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Giovanni MOSSI (1680 - 1742): Sonate a Violino, e Violone o Cimbalo Opera Prima

Leyla Schayegh, violin; Ilze Grudele, cello; Jörg Halubek, harpsichord

rec: March 2009, Klosterkirche Beinwil (Switz)
PanClassics - PC 10212 (© 2009) (77'01")

Sonata I in d minor, op. 1,1; Sonata II in A, op. 1,2; Sonata V in b minor, op. 1,5; Sonata IX in B flat, op. 1,9; Sonata X in c minor, op. 1,10; Sonata XII in D, op. 1,12

In recent years I have reviewed quite a number of discs with music by Italian composers which are hardly known. This time another 'minor master' has been paid attention to with a recording of chamber music. Listening to this disc Giovanni Mossi turns out to be not quite a 'minor master'. His music is far too good to justify a position in the margin.

Mossi was born in or - as New Grove has it - around 1680. He added romano to his name, suggesting he was from Rome, but there is no firm evidence of this. Leila Schayegh in her programme notes suggests it could also be "a declaration of his hard fought acceptance into this hallowed sphere of musical life". Around 1700 Rome was the place to be, not only because of the presence of famous masters of music, like Arcangelo Corelli, but in particular of patrons like the Cardinals Pamphili and Ottoboni and the Marchese Ruspoli. Apparently Mossi was a child prodigy as he played the violin in public concerts, together with his father, at the age of just 14. In Rome he met Corelli, and as his own compositions show his influence it has been assumed he was Corelli's pupil, but again this is not confirmed.

During his life other composers of fame were also for some time active in Rome, like Handel, Alessandro and Domenico Scarlatti, Bernardo Pasquini and Locatelli. Mossi soon became part of the musical establishment, which manifested itself in his membership of the Congregazione di Santa Cecilia. Within this organisation he soon took on leading positions. In 1716 his first collection of music was printed by Estienne and Jeanne Roger in Amsterdam. His other five opuses were printed by the same publisher, and this only emphasises his growing reputation as a composer. He composed three sets of 12 sonatas each for violin and bc, and also 26 concertos in three opuses. The Sonate a Violino, e Violone o Cimbalo Opera Prima made great impression and were mentioned by the German composer and theorist Johann Mattheson in one of his books.

Mattheson also refers to Mossi as a "follower of Corelli". And the sonatas opus 1 unmistakably bear the traits of Corelli's works. The set is divided into two halves: the first six sonatas are sonate da chiesa, the sonatas 7 to 12 sonate da camera, just like Corelli's opuses are structured. Also the construction of the individual sonatas leans towards the models of Corelli. At the same time Mossi finds a personal touch in his sonatas which is clearly demonstrated in the six sonatas on this disc. It contains three sonatas of both genres from the opus 1.

The Sonata I in d minor has a remarkable beginning: the first movement - adagio - is a kind of toccata, and sometimes has the shape of a recitative. It sounds very much like an improvisation, and this character is enhanced by the ornamentation which has been written out by Mossi. It is a very exuberant piece which reflects the character of these sonatas, although the other sonatas on this disc are a bit more moderate. The fast movements are often quite theatrical, and certainly more so than Corelli's sonatas. The slow movements often have a strong amount of emotion, and here Mossi again goes some steps further than Corelli. A number of movements are quite virtuosic, for instance the second allegro from the Sonata II in A, and sometimes not only in the upper part, but also in the basso continuo, like in the first allegro from the Sonata V in b minor. This sonata was especially mentioned by Mattheson as something which was well worth playing.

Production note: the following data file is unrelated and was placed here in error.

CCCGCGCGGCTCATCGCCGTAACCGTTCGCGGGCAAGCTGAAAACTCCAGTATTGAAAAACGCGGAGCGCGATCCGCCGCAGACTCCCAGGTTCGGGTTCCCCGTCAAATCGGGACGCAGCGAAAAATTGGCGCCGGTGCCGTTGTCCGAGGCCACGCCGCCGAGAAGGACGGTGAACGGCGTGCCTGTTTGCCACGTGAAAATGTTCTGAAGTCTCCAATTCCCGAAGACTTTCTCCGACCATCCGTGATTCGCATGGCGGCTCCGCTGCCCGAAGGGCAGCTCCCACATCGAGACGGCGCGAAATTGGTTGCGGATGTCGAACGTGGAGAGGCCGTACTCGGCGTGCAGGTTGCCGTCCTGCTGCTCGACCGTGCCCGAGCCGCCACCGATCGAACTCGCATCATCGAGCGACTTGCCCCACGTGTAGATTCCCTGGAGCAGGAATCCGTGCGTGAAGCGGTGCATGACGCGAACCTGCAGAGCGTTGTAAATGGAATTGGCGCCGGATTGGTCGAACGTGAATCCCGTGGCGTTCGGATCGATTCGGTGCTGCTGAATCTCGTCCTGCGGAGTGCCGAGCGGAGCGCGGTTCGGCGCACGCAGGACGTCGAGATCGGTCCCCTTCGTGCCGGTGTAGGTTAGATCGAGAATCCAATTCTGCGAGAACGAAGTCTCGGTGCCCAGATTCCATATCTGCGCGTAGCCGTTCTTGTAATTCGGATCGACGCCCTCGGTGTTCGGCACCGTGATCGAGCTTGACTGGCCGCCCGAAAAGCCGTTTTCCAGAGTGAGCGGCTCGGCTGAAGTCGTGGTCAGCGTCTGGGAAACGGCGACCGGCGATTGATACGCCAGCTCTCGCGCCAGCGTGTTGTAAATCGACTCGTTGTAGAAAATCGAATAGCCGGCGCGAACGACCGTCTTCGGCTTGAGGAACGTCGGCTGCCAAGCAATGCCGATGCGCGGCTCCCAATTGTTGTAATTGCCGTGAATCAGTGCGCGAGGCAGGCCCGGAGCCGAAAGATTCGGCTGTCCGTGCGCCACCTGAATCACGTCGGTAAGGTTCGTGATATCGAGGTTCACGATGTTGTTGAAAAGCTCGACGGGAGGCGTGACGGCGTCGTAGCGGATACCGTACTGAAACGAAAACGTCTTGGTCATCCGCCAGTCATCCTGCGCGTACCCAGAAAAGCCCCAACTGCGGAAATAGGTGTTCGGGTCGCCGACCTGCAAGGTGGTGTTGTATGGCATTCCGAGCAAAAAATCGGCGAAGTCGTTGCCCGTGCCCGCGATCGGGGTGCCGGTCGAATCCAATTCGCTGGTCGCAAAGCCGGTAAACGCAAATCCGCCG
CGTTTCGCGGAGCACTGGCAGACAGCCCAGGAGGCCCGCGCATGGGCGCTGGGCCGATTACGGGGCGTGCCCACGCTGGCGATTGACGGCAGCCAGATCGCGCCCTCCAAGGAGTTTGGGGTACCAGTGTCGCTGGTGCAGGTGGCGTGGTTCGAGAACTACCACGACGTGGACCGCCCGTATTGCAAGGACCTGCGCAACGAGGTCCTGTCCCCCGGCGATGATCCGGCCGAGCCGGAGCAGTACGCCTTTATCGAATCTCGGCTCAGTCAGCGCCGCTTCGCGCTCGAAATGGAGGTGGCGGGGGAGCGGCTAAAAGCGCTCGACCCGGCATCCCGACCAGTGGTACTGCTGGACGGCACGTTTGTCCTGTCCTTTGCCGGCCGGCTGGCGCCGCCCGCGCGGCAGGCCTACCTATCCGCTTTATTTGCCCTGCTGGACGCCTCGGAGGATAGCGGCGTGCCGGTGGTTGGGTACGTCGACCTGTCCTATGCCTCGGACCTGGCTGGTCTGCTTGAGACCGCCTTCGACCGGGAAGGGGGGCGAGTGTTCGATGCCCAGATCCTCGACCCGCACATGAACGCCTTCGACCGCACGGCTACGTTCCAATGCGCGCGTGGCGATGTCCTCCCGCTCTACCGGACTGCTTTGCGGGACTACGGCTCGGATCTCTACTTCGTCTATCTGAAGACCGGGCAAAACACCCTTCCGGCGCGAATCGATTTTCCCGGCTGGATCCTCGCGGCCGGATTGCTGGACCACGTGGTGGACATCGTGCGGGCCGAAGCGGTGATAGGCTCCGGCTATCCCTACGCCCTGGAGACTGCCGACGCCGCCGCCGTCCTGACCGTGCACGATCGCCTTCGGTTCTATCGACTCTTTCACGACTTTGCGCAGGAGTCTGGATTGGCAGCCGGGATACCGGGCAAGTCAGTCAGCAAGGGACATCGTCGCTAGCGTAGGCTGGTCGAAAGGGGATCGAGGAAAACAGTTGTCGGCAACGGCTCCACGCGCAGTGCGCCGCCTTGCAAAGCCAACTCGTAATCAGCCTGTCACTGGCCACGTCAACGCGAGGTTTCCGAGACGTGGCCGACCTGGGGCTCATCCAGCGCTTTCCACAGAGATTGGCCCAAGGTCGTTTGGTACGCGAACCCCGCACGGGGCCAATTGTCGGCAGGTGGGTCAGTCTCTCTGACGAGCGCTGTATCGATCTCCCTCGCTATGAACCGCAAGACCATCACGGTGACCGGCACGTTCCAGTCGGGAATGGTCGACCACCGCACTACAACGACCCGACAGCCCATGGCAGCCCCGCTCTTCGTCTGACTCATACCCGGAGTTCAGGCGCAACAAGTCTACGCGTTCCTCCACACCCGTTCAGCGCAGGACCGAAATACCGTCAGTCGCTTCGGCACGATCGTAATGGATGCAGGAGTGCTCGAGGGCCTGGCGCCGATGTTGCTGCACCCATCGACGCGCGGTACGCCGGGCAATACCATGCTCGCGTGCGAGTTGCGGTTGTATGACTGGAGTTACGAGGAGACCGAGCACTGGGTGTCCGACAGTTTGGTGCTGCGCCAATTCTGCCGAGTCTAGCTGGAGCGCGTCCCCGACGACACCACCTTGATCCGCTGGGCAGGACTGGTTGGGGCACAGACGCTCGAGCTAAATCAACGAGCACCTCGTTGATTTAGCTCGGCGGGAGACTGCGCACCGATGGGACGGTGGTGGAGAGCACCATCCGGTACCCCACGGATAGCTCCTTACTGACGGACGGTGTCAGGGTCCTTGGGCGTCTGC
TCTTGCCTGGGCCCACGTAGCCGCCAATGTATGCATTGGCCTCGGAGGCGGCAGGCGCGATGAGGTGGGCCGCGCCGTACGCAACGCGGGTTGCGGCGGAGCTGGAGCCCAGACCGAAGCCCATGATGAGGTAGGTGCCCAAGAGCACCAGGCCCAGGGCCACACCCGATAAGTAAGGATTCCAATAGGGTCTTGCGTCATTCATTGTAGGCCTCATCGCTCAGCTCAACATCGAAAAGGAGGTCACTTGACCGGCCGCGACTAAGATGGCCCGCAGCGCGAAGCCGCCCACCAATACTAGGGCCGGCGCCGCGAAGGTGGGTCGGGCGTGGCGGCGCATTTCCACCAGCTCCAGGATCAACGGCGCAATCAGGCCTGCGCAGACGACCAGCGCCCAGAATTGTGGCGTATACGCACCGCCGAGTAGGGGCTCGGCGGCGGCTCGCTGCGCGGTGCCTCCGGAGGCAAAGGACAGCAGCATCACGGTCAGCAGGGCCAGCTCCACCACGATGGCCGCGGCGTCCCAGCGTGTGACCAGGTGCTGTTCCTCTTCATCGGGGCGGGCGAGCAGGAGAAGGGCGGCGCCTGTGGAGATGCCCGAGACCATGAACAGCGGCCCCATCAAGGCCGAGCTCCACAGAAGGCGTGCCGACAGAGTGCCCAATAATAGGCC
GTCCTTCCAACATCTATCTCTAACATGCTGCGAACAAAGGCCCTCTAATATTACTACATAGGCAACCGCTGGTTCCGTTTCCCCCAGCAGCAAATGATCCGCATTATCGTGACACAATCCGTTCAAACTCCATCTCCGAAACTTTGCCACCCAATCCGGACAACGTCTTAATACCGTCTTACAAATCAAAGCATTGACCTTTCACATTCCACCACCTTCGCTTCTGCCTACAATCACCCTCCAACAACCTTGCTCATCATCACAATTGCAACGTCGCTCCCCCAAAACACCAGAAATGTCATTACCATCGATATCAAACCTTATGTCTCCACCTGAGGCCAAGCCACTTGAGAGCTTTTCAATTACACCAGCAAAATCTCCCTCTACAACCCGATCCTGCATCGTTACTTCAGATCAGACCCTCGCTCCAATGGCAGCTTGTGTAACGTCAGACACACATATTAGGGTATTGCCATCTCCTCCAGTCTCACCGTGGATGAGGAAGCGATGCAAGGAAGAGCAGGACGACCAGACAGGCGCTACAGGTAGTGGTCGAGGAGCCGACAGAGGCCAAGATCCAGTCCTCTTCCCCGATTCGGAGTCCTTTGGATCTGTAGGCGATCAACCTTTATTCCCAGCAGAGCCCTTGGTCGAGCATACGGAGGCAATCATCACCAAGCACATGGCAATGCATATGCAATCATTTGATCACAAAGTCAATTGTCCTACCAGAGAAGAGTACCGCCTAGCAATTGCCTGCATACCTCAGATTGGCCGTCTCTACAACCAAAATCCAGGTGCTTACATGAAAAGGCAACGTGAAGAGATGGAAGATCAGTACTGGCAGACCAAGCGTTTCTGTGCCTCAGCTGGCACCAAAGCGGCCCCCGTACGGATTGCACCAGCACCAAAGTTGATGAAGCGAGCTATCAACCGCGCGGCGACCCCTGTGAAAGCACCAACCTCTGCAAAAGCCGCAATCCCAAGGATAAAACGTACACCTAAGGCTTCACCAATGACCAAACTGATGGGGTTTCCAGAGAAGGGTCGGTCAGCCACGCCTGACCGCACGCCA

The personal touch also comes to the fore in the construction of some sonatas. Four of the six sonatas on this disc are in five movements. Notable is the Sonata XII in D which begins with a movement called 'alla Francese', which is in fact a French overture - a rarity in Italian music. The Sonata X in c minor is also remarkable as it ends with a 'tempo di minuet', a dance Corelli never used in his sonatas. According to the tracklist this sonata's third movement is a giga (allegro), followed by a sarabanda (largo). But in the performance these movements are swapped. I wonder what has happened here. Is this an error in the tracklist or have the musicians changed Mossi's order?

It is hard to imagine a better performance than Leila Schayegh, Ilze Grudele and Jörg Halubek are delivering. The playing is technically highly impressive, but also very lively and expressive. In her programme notes Leila Schayegh pays special attention to the issue of ornamentation, a subject she is particularly interested in. She states: "The most important criteria for all ornamentation was that it should be organic to the musical text, following and deepening the character of the pieces, without appearing to be an end in itself (...)". I think this recording is a good illustration of what she has written. I have thoroughly enjoyed and admired her application of ornamentation in these sonatas which greatly contribute to the captivating character of this recording.

As music, interpretation, recording and booklet are of a high standard I strongly recommend this disc. May we have the other six sonatas from Mossi's opus 1, please?

Johan van Veen (© 2010)

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Leyla Schayegh

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